Draft Horse Barn one of four Montana properties listed in national register

The Montana Historical Society’s State Historic Preservation Office is pleased to announce the Dec. 14th listing of four properties in the National Register of Historic Palaces. These include the Grant-Marshall Lime Kiln on the south edge of Helena, and the Draft Horse Barn at the Fergus County Fairgrounds. Two boats were also listed in the National Register; the DeSmet and the Little Chief; both operate within Glacier National Park.

 

Draft Horse Barn Fergus County Fairgrounds, listed in the National Register

Constructed in 1917, the Draft Horse Barn at the Fergus County Fairgrounds was constructed by the Fergus County Sales Corporation for use as a year-round auction yard and fair-time exhibition hall. The Montana State Historic Preservation Office’s John Boughton said the barn stands as only one of the few remaining early buildings standing in their original location at the fairgrounds. The barn is importantly associated with the development of the livestock industry in Central Montana and with the Fergus County Fair, one of Montana’s earliest and most significant county fairs.

Architecturally, the Draft Horse Barn is a fine example of a small-scale exhibition pavilion built with locally produced structural clay tile produced by the Lewistown Brick and Tile Company. The tile structure brought an aura of permanence and modernity to the fairgrounds. The brick’s distinctive red color, a hallmark of the Lewistown Brick and Tile Company, presented an attractive contrast to the surrounding fairgrounds. The barn stands as a wonderful, and unique, example of a “specialized barn” in Central Montana.

The barn has been completely restored by a local preservation advocacy group and was reopened for public use in 2013.

The nomination was prepared by historian Jess Nunn and submitted through the Montana State Historic Preservation Office of the Montana Historical Society.

 

Grant-Marshall Lime Kiln, listed in the National Register

The Grant-Marshall Lime Kiln stands at the south end of Helena. John Boughton, the National Register Coordinator at the Montana State Historic Preservation Office related the kiln represents a type of industry important to the early development of Helena. The listed property consists of a lime kiln, built ca. 1889, an earlier pit kiln constructed around 1884, a staging area, and a limestone quarry. The property has been abandoned since at least 1903.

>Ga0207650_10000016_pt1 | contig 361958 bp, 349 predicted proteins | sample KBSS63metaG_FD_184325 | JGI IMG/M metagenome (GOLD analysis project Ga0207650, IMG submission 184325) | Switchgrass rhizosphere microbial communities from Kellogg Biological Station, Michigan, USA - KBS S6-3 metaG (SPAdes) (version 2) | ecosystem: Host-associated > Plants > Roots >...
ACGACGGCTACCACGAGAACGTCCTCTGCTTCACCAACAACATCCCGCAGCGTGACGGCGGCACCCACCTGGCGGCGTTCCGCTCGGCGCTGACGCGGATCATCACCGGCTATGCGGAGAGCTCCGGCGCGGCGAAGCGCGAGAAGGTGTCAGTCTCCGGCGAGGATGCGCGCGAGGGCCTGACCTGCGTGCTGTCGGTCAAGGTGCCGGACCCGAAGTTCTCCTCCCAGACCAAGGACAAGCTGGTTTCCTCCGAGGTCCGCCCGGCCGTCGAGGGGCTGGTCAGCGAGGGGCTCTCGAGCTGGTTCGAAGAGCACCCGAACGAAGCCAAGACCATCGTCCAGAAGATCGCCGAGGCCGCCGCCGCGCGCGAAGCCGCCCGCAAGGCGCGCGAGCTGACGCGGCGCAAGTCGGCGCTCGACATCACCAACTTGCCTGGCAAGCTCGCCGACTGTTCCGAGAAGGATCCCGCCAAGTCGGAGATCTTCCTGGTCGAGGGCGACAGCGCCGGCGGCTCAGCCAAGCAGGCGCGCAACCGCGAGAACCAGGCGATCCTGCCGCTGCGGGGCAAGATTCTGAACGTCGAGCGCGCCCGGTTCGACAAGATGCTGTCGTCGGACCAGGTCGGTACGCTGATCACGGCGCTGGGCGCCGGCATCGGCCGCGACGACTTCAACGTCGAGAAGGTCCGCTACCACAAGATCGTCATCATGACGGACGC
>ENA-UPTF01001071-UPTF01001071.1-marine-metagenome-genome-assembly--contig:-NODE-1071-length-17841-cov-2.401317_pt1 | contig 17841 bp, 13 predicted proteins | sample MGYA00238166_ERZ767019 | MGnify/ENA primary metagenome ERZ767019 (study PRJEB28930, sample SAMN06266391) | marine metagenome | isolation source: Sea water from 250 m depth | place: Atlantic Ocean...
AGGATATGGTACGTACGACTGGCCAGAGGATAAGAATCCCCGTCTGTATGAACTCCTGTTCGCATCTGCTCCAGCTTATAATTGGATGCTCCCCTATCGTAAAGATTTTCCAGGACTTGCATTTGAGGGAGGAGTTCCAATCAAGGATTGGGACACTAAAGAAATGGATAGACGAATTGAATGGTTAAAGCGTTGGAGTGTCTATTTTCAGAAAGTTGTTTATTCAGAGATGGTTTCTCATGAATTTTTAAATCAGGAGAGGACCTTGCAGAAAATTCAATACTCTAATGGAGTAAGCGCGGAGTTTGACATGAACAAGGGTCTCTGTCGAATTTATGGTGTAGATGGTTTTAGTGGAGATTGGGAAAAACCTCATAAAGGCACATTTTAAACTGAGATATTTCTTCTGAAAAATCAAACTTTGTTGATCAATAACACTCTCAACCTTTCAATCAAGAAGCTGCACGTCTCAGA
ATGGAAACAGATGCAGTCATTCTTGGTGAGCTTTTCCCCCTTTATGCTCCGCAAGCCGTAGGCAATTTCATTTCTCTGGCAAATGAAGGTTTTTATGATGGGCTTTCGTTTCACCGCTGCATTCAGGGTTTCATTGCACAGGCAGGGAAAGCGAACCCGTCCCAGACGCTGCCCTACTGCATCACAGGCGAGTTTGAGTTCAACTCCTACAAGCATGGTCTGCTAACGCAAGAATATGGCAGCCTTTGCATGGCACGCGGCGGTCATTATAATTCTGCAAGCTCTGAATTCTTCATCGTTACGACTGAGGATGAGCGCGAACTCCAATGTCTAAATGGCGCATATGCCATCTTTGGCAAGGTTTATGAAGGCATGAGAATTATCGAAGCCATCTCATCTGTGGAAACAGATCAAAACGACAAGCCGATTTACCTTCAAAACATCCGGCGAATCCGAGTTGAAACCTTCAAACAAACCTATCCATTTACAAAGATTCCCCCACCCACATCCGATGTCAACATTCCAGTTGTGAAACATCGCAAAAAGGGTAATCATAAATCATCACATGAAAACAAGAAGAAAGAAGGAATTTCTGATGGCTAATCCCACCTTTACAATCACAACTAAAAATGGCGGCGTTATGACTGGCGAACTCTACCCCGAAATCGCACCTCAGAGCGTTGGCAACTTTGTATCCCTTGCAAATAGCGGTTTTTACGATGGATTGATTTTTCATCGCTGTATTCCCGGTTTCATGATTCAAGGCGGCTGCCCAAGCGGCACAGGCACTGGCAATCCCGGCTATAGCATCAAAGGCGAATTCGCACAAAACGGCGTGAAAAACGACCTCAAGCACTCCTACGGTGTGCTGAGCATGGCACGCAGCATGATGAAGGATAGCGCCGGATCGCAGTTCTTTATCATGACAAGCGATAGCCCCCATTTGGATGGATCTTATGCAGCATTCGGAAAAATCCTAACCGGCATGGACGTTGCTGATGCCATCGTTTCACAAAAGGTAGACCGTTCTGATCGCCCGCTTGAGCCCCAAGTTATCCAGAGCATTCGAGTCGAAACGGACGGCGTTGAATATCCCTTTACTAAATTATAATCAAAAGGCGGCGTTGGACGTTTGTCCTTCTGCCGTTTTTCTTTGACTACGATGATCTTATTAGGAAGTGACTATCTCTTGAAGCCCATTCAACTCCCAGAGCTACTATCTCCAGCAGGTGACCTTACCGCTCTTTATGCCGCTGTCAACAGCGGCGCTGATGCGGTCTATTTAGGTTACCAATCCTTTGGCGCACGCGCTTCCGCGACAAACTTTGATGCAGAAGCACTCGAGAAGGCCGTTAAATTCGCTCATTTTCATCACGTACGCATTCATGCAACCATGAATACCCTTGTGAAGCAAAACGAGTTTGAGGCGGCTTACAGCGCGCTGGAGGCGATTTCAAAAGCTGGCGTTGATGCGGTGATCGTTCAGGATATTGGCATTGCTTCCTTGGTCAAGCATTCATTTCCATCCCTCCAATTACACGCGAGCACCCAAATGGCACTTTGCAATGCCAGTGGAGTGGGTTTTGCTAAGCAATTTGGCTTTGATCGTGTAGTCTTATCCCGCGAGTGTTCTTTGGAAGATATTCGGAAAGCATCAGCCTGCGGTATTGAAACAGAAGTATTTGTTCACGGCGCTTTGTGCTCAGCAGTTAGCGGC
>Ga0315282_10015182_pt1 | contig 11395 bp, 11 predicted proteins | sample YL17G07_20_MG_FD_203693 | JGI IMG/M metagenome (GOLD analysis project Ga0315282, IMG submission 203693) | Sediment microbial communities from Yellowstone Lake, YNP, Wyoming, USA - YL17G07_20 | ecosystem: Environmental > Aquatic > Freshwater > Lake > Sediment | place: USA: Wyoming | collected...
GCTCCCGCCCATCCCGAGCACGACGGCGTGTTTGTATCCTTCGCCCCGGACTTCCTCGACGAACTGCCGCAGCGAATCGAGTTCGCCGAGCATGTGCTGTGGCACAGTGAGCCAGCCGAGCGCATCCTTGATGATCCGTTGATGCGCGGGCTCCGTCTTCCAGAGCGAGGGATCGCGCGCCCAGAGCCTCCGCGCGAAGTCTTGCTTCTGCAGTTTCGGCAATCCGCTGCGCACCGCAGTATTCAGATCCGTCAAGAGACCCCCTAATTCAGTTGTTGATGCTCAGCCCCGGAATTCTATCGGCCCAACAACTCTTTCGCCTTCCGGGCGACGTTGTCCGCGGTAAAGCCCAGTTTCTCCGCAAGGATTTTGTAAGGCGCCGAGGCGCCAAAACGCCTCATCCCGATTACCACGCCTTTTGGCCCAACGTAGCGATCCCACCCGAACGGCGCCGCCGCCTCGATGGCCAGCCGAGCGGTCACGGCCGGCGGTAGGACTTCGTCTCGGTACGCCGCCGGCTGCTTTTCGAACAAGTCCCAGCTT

Lime burning was significant to the development of Helena, from its time as a ramshackle, impermanent mining camp to a substantial modern city after the arrival of the Northern Pacific and Montana Central railroads in the 1880s. Lime produced from the Grant-Marshall Lime Kiln is known to be utilized for the construction of the Helena High School building and the construction of substantial residences in the nearby Lenox Addition to Helena, beginning in 1890; it is possible other buildings also utilized lime from the district. The lime kiln is similar in design, materials, and function to the well-known Grizzly Gulch lime kilns.

The nomination was prepared by historian Jon Axline. Much of the property is owned by the City of Helena. The nomination was submitted through the Montana State Historic Preservation Office of the Montana Historical Society.

 

DeSmet and Little Chief, listed in the National Register

The Little Chief and DeSmet have operated in the waters of Glacier National Park since their construction. National Register Coordinator at the State Historic Preservation Office John Boughton said “the addition of the DeSmet and Little Chief mark only the second and third boats to be listed in the National Register in Montana.”

The Little Chief, constructed in 1926, measures 45 ft. long by 12 ft. wide. It derived its name from a prominent mountain along the south shore of St. Mary Lake where the boat was originally launched. The Great Northern Railway commissioned and owned the Little Chief, operating it as transportation for its customers from the St. Mary Chalets up the lake to the Sun Point Chalets. The boat was rechristened Sinopah sometime during the 1940s when it was relocated to Two Medicine Lake.

The DeSmet was constructed in 1930. It measures 56 ft. long by 13 ft. wide and continues to operate on Lake McDonald on the west side of the continental divide, as it has since its construction. DeSmet took its name from Pierre-Jean DeSmet, an influential Jesuit missionary throughout western North America during the mid-nineteenth century. The vessel DeSmet was commissioned and owned by the Glacier Park Transport Company as a scenic launch from its Lewis Hotel, now known as the Lake McDonald Lodge. It has never left the park, continuing to operate for scenic cruises every summer and spending winters dry-docked in the historic Fish Creek Bay Boathouse.

Both boats remain excellent examples of carvel-planked boat constructed using traditional boat-working techniques and materials. Both were constructed by J. W. Swanson, an early influential boat builder both in and outside the park.

Today, both the DeSmet and the Little Chief are owned and operated by Glacier Park Boat Company.

The nominations were prepared by James Hackethorn of the Glacier Park Boat Company and submitted through the Montana State Historic Preservation Office of the Montana Historical Society.

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